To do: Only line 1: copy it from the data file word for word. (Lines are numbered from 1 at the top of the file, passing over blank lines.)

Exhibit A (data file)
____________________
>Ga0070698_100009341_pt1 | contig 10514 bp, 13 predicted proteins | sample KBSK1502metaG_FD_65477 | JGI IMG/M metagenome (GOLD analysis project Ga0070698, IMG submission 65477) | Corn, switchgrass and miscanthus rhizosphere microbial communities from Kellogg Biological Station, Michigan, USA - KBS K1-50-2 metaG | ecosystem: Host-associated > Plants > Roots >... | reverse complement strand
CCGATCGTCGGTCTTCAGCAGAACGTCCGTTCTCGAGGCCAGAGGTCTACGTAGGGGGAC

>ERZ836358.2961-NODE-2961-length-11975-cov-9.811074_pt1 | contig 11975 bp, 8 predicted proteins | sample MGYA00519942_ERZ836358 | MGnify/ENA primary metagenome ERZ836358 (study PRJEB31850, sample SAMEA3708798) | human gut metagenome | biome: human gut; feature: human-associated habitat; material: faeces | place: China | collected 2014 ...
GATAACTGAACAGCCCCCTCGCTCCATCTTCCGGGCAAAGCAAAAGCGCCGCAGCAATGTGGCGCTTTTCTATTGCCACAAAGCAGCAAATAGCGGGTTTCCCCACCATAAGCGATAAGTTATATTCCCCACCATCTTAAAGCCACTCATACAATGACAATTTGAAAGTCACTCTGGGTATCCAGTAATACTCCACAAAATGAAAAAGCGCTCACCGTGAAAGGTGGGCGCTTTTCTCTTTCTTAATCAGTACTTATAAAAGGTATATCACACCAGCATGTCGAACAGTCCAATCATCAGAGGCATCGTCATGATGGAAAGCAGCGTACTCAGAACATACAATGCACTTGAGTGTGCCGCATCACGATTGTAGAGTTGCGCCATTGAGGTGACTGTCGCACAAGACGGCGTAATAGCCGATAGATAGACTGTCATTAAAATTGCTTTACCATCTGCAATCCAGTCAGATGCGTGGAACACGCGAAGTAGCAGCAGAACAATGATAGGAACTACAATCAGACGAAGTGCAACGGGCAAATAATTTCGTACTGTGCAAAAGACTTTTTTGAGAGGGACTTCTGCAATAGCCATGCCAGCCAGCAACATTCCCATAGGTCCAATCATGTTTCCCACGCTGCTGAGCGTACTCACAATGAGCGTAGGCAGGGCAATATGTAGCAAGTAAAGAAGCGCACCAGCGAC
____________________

>Ga0070698_100009341_pt1 | contig 10514 bp, 13 predicted proteins | sample KBSK1502metaG_FD_65477 | JGI IMG/M metagenome (GOLD analysis project Ga0070698, IMG submission 65477) | Corn, switchgrass and miscanthus rhizosphere microbial communities from Kellogg Biological Station, Michigan, USA - KBS K1-50-2 metaG | ecosystem: Host-associated > Plants > Roots >... | reverse complement strand